Legally listening to music through the Internet, but not paying to do so, typically requires enduring the occasional advertisement between songs.
But pay up for a YouTube Music Key, Amazon Prime or Spotify Premium subscription and the ads go away.
Much of the music streaming industry wants to see more of the rapidly growing number of ad-accepting freeloaders convert into subscribers because the paydays from subscriptions are much higher. So if ad-supported free streaming is slowly cut from the Web, is it possible that the link between music and advertising is about to unwind?
“Anything but true,” said Michael Kassan, chief executive of advertising, technology and entertainment consulting firm MediaLink. How music distributors and artists make money might be in flux, but advertising will still be part of the mix, he said.
This week at the International Consumer Electronics Show in Las Vegas, Kassan said music services have actually moved to the forefront of discussions among companies that advertise.
“The conversations we’ve had this week at CES with Fortune 10 advertisers, the largest advertisers in the world, music was at the top of their list,” Kassan said. “And music that was here, whether it was iHeartRadio or Spotify or Universal Music, the advertising conversation is stronger and potent than it’s ever been.”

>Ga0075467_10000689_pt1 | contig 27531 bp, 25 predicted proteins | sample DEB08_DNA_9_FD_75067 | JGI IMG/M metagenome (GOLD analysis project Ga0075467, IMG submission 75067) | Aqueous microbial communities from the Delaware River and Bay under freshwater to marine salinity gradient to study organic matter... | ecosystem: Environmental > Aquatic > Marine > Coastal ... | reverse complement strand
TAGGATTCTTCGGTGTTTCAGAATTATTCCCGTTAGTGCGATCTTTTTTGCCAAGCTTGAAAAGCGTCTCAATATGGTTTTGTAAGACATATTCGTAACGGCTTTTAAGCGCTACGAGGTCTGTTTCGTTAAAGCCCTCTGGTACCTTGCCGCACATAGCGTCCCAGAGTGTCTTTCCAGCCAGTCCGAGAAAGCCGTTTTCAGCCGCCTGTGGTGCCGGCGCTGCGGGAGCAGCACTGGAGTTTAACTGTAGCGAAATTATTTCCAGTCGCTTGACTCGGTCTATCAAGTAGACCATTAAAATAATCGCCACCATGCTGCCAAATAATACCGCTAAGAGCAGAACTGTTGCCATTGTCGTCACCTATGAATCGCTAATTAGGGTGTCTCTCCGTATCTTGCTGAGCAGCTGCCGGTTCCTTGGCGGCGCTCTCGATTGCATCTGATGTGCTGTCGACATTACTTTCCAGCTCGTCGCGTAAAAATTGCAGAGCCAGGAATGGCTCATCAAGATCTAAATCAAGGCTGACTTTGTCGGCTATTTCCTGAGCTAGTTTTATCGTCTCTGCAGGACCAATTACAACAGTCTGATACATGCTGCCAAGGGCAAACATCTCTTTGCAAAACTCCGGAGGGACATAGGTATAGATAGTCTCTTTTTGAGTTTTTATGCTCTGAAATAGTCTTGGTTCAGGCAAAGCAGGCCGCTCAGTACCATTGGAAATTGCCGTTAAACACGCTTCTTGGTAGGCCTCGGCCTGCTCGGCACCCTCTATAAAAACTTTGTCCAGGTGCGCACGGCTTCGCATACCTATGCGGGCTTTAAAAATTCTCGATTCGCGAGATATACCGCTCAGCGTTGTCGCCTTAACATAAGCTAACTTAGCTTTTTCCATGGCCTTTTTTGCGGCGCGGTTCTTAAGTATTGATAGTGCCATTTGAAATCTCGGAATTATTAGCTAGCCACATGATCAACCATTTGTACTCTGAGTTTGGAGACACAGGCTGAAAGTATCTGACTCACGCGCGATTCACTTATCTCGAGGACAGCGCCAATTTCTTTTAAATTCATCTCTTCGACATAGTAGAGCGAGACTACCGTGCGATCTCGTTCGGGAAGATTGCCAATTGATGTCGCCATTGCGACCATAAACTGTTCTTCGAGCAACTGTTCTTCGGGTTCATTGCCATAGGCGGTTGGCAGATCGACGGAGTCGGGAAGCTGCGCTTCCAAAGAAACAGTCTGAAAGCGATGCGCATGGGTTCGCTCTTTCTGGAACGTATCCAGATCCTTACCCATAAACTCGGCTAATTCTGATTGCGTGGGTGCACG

Whether the latest round of discussions transforms the ad-free listening subscribers enjoy today into something similar to Hulu, the video streaming service where subscribers still see ads, could be determined in the coming months. Analysts say the current models of “ad-subsidized free” and “no-ads paid” are unsustainable.
People such as Universal Music Group CEO Lucian Grainge were at CES because advertisers remain committed to music, Kassan said. On Monday at CES, Universal Music announced a partnership with advertising and public relations agency Havas Group that will see the two groups share and analyze data to come up with better marketing campaigns for artists and advertisers.
Streaming music revenue from subscriptions and advertising rose 14% last year to account for about half of all digital music revenue in 2014, according to a report released this week by market research firm Strategy Analytics. Downloads make up the rest of the nearly $11 billion digital pie.
But the report said 91% of Spotify’s revenue comes from subscriptions and that average monthly revenue per free user significantly declined from 2012 to 2013 while the same metric for subscribers was only slightly down.
“The industry must increase music streaming services ad revenue while simultaneously transitioning users to paid services,” Strategy Analytics analyst Leika Kawasaki said in a statement about the data.